J. J. Kinahan, chief strategist and managing director of TD Ameritrade, formerly of thinkorwim, has written a primer for would-be options traders—Essential Option Strategies: Understanding the Market and Avoiding Common Pitfalls (Wiley, 2016). The book is clearly written and well developed, and it more or less covers all the bases. But since it is but one of many introductions to trading options, what distinguishes it from its competitors?
For starters, it avoids the sometimes difficult math that litters beginning books on options. The only concession to numerical concepts is Kinahan’s heavy reliance on standard deviation. But even here, he says simply that “SD refers to the range of stock prices around the average price or mean. The theory says that a stock will close within one standard deviation roughly 68.2 percent of the time, within two SDs 95.4 percent of the time, and within three SDs 99.7 percent of the time.” That, and elementary school math, is all you need to understand Kinahan’s primer.
Second, Kinahan gives a lot of space in this book to probability cones—the probability of profit and the probability of touching. With each strategy he discusses he provides not only a risk graph but also two probability cones. He uses these cones to determine whether the price of a position is worth paying. For instance, in the case of long vertical spreads, as a rule of thumb he is looking for “a better than 50 percent probability of the position at least breaking even and an 80 percent or better probability of it touching the higher strike through the expiration.”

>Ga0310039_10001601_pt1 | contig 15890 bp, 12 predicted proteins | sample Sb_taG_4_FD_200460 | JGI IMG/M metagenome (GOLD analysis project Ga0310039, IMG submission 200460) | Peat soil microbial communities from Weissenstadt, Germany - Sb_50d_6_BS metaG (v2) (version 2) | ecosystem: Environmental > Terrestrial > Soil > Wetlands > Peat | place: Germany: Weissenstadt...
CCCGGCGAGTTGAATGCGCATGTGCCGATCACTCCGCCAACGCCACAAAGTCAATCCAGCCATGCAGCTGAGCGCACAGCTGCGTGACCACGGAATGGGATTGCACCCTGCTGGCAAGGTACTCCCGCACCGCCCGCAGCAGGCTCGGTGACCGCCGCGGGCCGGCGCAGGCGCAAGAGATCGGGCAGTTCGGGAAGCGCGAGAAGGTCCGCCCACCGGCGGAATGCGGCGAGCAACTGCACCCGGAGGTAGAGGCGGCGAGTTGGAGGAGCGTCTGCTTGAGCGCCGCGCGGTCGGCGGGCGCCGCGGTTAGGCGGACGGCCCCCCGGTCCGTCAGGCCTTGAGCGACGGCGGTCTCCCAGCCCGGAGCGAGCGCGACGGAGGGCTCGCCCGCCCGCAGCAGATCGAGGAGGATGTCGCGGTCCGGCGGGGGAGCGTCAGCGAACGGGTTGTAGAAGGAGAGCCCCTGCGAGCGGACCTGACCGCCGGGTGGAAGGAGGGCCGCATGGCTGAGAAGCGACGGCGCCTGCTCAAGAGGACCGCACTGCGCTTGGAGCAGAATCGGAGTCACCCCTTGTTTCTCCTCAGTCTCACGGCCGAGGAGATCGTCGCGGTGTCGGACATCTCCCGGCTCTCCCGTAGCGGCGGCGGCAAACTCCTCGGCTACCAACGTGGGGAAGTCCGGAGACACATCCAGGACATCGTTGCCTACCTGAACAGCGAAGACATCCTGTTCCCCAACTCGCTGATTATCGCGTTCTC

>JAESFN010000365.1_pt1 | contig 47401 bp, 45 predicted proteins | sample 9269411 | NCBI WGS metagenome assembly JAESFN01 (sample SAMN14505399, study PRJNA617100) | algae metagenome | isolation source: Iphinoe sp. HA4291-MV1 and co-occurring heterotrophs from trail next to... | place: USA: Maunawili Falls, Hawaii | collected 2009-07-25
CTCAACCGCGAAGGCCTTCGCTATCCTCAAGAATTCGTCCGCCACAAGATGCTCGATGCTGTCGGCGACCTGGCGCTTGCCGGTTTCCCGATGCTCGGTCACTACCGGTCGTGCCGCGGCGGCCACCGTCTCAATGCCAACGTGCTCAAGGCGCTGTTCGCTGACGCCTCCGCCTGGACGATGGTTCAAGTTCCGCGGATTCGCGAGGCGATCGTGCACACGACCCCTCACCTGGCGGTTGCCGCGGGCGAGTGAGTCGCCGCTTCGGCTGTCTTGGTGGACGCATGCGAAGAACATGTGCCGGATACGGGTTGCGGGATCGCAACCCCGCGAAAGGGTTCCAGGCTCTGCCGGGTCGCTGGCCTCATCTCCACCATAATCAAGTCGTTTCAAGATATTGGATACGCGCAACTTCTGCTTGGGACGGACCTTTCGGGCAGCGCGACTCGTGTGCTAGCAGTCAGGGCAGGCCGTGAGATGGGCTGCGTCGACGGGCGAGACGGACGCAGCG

Third, Kinahan walks the reader through case studies, with time parameters, risk factors, and of course probabilities.
For the beginning trader, Kinahan’s book is valuable. The intermediate trader may find a few tips that he can incorporate into his playbook. The advanced trader, or anyone with a quant bias, can move on.